White House official who supported more refugee admissions is out: sources

By Yeganeh Torbati

(Reuters) – A White House official who supported higher numbers of refugee admissions to the United States and clashed with immigration hard-liners in the Trump administration left her position on Thursday, two U.S. officials with knowledge of the departure said.

Jennifer Arangio, a senior director at the White House National Security Council for International Organizations and Alliances, left after months of open disagreements with officials who support slashing refugee admissions, including White House senior policy advisor Stephen Miller and Department of Justice official Gene Hamilton, said the officials, who spoke on condition of anonymity.

The sources said Arangio was escorted from the White House. It was not clear if her departure was directly linked to her views on refugee admissions.

Arangio received support from senior National Security Council (NSC) leadership when it was led by H.R. McMaster, one of the officials said. John Bolton, who took over as national security adviser in April, has expressed skepticism about some U.S. refugee admissions, especially from Syria.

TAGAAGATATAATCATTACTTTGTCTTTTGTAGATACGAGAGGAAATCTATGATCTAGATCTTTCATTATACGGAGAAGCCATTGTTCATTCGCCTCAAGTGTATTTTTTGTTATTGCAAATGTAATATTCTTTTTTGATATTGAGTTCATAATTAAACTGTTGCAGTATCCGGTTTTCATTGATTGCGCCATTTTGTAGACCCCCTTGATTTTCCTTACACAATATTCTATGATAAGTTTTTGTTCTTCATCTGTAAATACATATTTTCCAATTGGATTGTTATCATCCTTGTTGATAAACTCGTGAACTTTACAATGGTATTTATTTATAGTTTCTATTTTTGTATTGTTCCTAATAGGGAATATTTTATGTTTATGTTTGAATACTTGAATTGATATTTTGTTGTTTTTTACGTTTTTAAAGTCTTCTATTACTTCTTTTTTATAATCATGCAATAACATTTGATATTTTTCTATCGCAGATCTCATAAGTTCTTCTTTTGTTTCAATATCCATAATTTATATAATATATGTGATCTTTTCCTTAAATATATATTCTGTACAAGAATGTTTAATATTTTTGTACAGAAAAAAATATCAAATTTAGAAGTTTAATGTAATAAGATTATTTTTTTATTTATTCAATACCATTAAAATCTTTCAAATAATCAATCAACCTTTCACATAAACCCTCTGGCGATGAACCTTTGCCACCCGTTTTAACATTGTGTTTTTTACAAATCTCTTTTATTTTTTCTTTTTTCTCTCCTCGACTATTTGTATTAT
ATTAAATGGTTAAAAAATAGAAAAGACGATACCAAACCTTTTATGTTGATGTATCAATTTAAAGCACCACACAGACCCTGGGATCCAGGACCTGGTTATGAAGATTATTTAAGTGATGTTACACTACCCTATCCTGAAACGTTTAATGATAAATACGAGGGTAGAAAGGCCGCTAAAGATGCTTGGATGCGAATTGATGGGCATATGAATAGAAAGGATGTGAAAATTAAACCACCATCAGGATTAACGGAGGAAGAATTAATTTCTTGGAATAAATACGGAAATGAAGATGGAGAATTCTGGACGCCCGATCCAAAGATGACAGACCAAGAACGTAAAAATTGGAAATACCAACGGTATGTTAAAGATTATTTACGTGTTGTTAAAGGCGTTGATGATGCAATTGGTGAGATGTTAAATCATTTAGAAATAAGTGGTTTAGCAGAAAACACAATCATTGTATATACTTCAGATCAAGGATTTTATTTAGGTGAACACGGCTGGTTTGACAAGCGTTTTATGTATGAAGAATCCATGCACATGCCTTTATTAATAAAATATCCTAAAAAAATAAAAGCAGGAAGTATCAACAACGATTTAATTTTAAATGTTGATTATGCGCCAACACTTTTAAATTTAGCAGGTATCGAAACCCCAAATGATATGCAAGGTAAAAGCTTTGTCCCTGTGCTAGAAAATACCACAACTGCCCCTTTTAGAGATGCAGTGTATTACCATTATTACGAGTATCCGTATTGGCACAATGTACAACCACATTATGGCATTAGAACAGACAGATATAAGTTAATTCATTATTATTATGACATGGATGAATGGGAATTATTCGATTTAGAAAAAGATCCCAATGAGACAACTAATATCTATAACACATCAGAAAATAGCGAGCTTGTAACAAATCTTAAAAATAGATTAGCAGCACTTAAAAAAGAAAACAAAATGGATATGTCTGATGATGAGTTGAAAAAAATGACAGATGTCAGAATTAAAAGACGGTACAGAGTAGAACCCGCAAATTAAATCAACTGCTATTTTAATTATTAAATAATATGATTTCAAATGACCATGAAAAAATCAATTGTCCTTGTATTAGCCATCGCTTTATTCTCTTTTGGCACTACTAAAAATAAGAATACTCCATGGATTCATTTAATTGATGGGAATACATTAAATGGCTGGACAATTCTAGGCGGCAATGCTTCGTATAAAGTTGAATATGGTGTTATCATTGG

The White House did not immediately respond to a request for comment.

Arangio did not immediately respond to LinkedIn and Facebook messages requesting comment.

Arangio served on President Donald Trump’s 2016 campaign as the national director of women engagement, according to her LinkedIn profile.

During her time on the NSC, she advocated for robust refugee admissions as a tool of foreign policy to convince other countries that the United States was sharing the load of responding to global conflicts, one of the U.S. officials said.

In September, the Trump administration is set to announce a new cap for refugee admissions for the next fiscal year, and White House discussions over the new level have already begun.

The cap for this year, 45,000, is the lowest since the modern refugee program began in 1980, and the actual number may be far lower. Refugee admissions are currently on track to reach only about half the number allowed by the cap, according to refugee advocacy groups.

(Editing by Sue Horton and Jonathan Oatis)